By Robert Erven Brown
Graphic images of violent situations are aired hundreds — if not thousands — of times, as major television stations repeatedly play the stories. Yet, as we begin an inquiry on the topic of violent incidents in churches, it’s important to put the magnitude of the problem in a logical, rational loss management perspective rather than frame it in an emotional, knee-jerk-reaction way.
A reasoned, cautious approach is especially important as your church board and staff reacts to government initiatives, including the 38-page Federal Emergency Management Agency (FEMA) Emergency Operations Plan for Houses of Worship, which was released last summer and is available for download at fema.gov/plan.
If the reaction to all this press (and the 38 pages of “suggestions”) is emotional, there’s a danger of overreaction and misuse of precious church funds. If the reaction is denial, then the health and safety of the flock can be put at risk.
So, it’s important to know: How common are violent incidents in churches?
Severity versus frequency
In this discussion, it’s important to first distinguish between severity and frequency. Violent incidents are so graphic and upsetting that — though statistically infrequent — they tend to have severe psychological impact. Because the press incessantly reports the graphic details of these incidents, with frequent updates over the course of weeks, an academic study would likely reveal that people overestimate their frequency.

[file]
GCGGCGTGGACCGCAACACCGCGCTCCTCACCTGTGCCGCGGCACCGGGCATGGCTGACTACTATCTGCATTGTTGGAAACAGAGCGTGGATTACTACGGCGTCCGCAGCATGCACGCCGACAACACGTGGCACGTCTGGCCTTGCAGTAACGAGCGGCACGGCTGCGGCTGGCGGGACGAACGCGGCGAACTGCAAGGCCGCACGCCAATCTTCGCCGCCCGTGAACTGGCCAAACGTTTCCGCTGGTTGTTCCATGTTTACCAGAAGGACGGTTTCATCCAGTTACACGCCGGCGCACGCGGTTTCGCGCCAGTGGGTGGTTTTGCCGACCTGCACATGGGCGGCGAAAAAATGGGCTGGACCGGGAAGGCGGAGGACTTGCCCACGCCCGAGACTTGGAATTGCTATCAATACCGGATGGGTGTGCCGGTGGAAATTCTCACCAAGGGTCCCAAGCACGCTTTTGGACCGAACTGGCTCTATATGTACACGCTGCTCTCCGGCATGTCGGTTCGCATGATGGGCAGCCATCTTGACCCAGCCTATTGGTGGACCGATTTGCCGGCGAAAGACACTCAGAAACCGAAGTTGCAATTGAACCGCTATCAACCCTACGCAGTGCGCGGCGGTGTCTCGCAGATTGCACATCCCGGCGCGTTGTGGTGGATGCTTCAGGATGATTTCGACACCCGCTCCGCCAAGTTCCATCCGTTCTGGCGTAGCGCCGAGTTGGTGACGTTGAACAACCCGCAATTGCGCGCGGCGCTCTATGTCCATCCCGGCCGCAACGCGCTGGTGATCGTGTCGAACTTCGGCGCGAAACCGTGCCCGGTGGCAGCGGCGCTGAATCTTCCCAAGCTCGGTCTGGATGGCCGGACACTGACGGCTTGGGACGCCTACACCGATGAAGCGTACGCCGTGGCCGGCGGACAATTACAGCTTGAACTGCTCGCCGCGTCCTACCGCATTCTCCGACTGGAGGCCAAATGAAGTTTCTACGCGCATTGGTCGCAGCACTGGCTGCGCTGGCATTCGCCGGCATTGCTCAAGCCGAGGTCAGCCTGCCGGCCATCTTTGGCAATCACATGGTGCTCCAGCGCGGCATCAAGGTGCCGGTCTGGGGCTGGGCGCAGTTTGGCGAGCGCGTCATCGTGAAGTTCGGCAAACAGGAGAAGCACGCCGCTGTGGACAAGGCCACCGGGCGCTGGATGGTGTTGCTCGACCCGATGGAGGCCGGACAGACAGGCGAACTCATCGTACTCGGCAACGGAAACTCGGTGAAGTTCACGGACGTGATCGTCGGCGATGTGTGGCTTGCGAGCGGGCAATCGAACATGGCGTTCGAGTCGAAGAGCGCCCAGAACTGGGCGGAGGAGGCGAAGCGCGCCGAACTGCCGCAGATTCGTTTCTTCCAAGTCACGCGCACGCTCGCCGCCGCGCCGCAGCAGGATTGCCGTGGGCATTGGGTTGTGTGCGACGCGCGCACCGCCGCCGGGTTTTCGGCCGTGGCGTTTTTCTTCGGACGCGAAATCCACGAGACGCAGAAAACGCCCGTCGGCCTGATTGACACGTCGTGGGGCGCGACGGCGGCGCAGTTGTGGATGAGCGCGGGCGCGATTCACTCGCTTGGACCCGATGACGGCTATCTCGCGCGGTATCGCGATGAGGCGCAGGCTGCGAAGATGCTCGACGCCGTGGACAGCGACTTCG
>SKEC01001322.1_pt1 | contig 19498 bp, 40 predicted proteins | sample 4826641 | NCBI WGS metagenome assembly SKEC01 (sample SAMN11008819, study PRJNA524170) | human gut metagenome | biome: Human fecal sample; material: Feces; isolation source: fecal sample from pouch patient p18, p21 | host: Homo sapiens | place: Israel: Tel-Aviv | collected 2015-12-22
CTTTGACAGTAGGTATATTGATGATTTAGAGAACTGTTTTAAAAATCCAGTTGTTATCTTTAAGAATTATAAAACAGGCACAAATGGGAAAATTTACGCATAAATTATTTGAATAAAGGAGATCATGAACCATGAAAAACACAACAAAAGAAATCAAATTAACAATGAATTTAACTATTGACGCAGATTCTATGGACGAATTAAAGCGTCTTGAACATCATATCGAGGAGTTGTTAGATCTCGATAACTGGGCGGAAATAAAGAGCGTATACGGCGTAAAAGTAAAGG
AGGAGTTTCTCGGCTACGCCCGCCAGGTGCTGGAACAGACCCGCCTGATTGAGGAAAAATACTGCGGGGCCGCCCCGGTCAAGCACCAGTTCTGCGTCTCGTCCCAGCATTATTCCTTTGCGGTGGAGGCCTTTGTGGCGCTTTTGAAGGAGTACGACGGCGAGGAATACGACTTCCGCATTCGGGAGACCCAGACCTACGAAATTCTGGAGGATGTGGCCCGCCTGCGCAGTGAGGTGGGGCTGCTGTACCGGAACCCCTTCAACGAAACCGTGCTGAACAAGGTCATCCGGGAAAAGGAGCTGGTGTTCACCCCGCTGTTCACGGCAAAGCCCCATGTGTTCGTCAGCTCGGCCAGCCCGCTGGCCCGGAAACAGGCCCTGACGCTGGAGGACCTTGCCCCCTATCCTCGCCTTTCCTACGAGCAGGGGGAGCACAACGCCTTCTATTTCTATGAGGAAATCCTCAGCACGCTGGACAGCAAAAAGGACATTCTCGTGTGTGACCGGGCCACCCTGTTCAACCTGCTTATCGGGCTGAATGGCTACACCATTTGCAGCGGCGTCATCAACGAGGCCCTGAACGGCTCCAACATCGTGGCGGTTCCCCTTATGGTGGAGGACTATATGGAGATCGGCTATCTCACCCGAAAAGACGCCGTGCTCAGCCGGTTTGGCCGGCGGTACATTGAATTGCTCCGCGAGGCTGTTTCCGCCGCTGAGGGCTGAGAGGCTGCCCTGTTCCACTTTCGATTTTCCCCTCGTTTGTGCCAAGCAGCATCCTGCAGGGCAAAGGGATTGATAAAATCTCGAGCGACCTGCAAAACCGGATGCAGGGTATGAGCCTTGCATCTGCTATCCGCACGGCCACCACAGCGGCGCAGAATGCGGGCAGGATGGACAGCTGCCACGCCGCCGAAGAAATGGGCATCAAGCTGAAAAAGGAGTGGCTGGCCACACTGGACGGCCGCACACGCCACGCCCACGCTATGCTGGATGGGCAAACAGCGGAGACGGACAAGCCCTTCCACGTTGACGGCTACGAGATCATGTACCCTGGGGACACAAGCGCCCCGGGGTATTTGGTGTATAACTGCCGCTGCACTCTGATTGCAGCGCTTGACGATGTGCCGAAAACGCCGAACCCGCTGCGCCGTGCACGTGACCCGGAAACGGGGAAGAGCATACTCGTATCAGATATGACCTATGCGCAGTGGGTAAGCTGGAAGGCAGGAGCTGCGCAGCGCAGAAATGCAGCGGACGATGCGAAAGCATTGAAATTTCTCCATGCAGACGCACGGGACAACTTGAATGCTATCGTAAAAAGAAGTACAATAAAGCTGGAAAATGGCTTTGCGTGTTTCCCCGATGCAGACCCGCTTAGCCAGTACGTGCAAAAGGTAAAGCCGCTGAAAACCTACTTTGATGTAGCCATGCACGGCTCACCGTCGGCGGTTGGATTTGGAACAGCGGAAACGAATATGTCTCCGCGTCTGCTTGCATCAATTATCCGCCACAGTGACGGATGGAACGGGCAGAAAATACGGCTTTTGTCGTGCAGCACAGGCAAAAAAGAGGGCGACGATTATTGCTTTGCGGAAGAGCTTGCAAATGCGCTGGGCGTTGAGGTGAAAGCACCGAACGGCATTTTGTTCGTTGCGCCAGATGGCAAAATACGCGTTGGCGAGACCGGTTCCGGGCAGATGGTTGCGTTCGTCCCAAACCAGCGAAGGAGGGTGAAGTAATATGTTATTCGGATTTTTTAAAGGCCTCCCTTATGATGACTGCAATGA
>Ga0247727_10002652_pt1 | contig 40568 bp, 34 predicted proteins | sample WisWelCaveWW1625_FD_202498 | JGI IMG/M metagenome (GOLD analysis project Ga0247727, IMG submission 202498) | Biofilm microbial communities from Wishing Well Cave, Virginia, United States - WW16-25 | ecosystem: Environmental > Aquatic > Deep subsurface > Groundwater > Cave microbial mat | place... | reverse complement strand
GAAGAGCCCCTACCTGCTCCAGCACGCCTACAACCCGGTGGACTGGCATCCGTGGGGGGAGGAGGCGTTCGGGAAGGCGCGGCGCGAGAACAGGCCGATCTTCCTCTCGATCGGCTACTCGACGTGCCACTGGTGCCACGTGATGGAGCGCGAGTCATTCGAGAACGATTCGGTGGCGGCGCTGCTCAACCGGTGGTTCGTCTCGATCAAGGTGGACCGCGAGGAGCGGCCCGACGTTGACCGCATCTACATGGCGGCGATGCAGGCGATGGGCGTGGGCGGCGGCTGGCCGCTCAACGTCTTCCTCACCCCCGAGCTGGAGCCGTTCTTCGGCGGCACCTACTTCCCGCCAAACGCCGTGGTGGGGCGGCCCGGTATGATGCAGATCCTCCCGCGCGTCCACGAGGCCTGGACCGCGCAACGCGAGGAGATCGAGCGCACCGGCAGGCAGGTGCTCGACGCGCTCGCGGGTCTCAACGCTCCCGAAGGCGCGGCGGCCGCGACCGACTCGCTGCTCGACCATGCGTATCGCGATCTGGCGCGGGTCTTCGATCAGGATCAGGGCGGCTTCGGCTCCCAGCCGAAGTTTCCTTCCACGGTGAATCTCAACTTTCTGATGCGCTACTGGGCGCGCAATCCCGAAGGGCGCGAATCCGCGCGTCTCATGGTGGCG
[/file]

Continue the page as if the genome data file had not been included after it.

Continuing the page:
Even so, you might be surprised to learn that about 50 people per year died as a result of violent incidences in U.S. houses of worship between 2008 and 2011. In 2012, that number grew to 75.
Additionally, church security expert Carl Chinn [carlchinn.com] has determined that more than 450 people were killed in deadly force incidents at U.S. faith-based organizations between January 1999 and September 2013. That sounds like a lot — and of course, any death in this fashion is one too many.
But, statistics can be misleading
For example, statistics dictate you’re 12 times more likely to die from a violent attack in a house of worship than from a poisonous snake bite. Every year in America, only five to seven deaths result from snake bites.
However, between 4,000 and 6,000 venomous snakebites occur across the U.S. every year. About 70 percent of them require anti-venom therapy. So, the fact that there are so few deaths as a result is a testament to effective medical care and a high level of awareness about how to avoid being bitten.
The difference is this: While everyone acknowledges the danger of poisonous snakes, some ministry leaders refuse to take even the most basic precautions to prevent or deter a violent incident.
What can we do?
Anecdotal evidence clearly indicates that where there’s no armed opposition, the number of deaths and injuries is substantially greater. The disparity in the number of situations in which the shooter was opposed, compared to the number of situations in which the shooter was unopposed, is fairly striking.
While speaking to reluctant troops preparing for the battle for San Juan Hill, Teddy Roosevelt said, “Do what you can, with what you have, where you are.” The inspiration is consistent with sound risk management principles. Keep it simple — but get started.